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Nile can be a source of bilateral cooperation: Ethiopian minister

Ethiopian officials look to soothe Egyptian fears over Nile dam project, while Egyptian expert warns that the dam will dramatically reduce Egypt's water share

MENA, Thursday 20 Jun 2013
Dam
Grand Ethiopian Renaissance Dam – (Photo: Reuters)
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Ethiopia strongly believes that Egypt's and Ethiopia's interests are highly compatible and that the Nile River can be source of cooperation between the two countries, Ethiopian State Minister for Foreign Affairs Berhane Gebre-Christos said.

The Ethiopian minister stated in an interview published by the Ethiopian Herald newspaper that the Nile water, if used according to the principle of joint benefit, is more than enough for all of the Nile Basin countries.

"Ethiopia completely understands Egypt's reliance on the Nile River water. We expect that Egypt will understand that Ethiopia has the right to use its resources," he added.

Ethiopia, according to the minister, has in the past lost millions of its citizens to famine and it is now looking for new ways forward.

Ethiopia diverted the Blue Nile, a tributary of the Nile, in May as part of the preparations for the building of a hydroelectric dam, which if completed will be the largest in the continent. Egypt, downstream from the planned dam, expressed concerns that the completed dam will decrease its share of the Nile waters.

According to the state-run MENA agency, Egyptian dam expert Alaa El-Zawahry stated in a lecture on Wednesday that the technical reports on the effects of the dam carried out by Ethiopia are conflicted and did not follow the standard procedures.

El-Zawahry, who is also a member of the tripartite committee tasked with studying the potential impact on downstream states of the dam project, stated that Ethiopia failed to provide any proof that the dam will not harm Egypt.

According to El-Zawahry, if Egypt goes ahead with building the dam, Egypt's Nile water share will decrease from 55 million cubic metres to 40 million, preventing Egypt's High Dam from generating electricity.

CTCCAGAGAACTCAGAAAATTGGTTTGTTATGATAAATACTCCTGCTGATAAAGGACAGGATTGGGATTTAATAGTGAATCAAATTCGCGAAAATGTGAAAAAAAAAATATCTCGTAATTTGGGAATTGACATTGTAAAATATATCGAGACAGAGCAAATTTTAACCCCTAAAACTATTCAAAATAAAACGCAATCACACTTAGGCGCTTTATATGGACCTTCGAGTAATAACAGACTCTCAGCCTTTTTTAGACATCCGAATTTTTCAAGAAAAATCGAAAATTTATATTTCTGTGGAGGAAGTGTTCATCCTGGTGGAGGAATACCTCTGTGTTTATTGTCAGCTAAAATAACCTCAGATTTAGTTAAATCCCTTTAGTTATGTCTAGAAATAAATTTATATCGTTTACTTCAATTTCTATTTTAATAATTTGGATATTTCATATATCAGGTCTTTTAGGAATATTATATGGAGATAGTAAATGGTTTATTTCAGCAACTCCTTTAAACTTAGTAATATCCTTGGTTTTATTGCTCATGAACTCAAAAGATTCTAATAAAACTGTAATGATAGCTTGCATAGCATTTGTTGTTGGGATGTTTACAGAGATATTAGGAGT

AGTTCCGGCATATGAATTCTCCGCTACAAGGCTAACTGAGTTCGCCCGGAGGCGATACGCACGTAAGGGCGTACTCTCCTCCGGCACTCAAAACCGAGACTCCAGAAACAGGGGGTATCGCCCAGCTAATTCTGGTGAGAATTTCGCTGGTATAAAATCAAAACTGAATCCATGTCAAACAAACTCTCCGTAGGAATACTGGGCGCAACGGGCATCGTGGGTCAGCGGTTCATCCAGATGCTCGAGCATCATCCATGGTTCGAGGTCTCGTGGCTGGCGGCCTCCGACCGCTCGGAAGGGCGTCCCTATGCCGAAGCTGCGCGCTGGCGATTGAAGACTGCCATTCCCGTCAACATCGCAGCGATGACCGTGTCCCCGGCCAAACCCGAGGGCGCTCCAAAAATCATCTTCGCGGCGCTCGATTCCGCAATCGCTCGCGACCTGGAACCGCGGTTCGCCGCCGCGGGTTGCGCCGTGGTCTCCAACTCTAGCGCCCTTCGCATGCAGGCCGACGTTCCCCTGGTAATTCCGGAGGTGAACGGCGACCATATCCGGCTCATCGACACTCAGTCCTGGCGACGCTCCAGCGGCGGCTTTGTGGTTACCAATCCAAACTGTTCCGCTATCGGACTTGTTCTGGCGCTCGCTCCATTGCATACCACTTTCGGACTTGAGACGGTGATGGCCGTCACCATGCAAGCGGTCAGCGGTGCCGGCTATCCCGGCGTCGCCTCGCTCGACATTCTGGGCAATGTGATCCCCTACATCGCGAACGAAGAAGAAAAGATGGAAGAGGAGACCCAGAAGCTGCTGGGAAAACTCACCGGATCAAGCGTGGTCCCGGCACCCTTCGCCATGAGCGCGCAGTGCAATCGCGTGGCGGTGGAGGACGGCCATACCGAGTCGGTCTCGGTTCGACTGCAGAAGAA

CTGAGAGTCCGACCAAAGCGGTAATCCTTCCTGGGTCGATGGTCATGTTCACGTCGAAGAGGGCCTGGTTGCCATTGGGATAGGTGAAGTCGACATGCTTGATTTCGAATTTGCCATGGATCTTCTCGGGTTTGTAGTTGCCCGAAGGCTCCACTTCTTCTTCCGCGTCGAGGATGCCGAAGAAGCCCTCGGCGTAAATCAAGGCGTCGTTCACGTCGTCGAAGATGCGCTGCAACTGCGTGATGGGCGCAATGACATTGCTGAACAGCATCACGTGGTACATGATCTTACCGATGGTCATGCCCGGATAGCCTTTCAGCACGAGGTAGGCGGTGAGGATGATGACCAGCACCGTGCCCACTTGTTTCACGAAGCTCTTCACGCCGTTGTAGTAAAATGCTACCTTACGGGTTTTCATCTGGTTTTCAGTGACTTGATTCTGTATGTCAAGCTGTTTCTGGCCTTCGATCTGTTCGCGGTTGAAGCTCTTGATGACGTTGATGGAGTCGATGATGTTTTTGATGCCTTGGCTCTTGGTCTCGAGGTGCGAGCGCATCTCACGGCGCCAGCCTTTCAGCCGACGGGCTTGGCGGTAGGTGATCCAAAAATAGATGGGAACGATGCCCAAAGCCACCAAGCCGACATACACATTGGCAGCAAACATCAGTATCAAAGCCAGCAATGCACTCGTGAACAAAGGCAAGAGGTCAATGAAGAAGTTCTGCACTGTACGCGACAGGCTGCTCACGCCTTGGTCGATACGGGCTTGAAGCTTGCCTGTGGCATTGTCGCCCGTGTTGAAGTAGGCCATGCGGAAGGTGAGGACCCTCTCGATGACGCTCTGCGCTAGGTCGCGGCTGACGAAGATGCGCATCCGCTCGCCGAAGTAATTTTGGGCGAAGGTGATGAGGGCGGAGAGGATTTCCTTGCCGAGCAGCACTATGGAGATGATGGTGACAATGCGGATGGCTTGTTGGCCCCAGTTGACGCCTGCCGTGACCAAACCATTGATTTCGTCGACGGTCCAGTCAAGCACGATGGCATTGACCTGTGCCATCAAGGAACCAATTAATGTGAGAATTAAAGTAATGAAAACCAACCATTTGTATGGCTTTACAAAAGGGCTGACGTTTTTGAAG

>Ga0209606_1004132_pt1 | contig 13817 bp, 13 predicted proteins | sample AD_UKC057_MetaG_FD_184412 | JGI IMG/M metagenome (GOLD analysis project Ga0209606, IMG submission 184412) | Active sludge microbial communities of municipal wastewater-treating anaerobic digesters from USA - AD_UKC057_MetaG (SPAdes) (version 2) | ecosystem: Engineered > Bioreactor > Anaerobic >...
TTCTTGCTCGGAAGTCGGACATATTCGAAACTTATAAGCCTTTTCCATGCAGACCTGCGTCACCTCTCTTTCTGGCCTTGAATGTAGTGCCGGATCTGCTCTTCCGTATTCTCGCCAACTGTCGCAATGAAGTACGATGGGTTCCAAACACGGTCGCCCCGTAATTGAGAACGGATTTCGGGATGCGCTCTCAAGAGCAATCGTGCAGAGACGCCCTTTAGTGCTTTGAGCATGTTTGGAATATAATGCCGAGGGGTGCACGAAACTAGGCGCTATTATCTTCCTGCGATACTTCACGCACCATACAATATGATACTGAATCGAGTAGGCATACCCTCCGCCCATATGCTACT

"For every acre Ethiopia plants, an acre will be destroyed in Egypt because of the decrease in Egypt's water share. Agricultural land in Egypt will decrease by thirty percent," El-Zawahry declared.

El-Zawahry ended his lecture saying that Egypt might approve the building of a dam by Ethiopia if it were to hold 14 billion cubic metres of water, which will generate more electricity than the Egypt's High Dam. However, according to El-Zawahry, Egypt will not approve the 74 billion cubic metre dam which is currently in the early stages of construction, as it will diminish Egypt's share of the waters.

Egypt's foreign minister visited Ethiopia earlier this week to discuss the issue with his Ethiopian counterpart. Reports suggested that talks were positive, and both foreign ministers have agreed to another series of talks to further investigate the effect of the Ethiopian dam on Egypt.

Egypt has been trying to reduce diplomatic tensions between the two countries, which reached a height after a televised meeting between President Morsi and Egyptian political figures shed a negative light on Egypt's stance towards the Grand Ethiopian Renaissance Dam. At the meeting, some political figures suggested covertly funding Ethiopian rebels to destroy the dam and other forms of espionage against the African state. 

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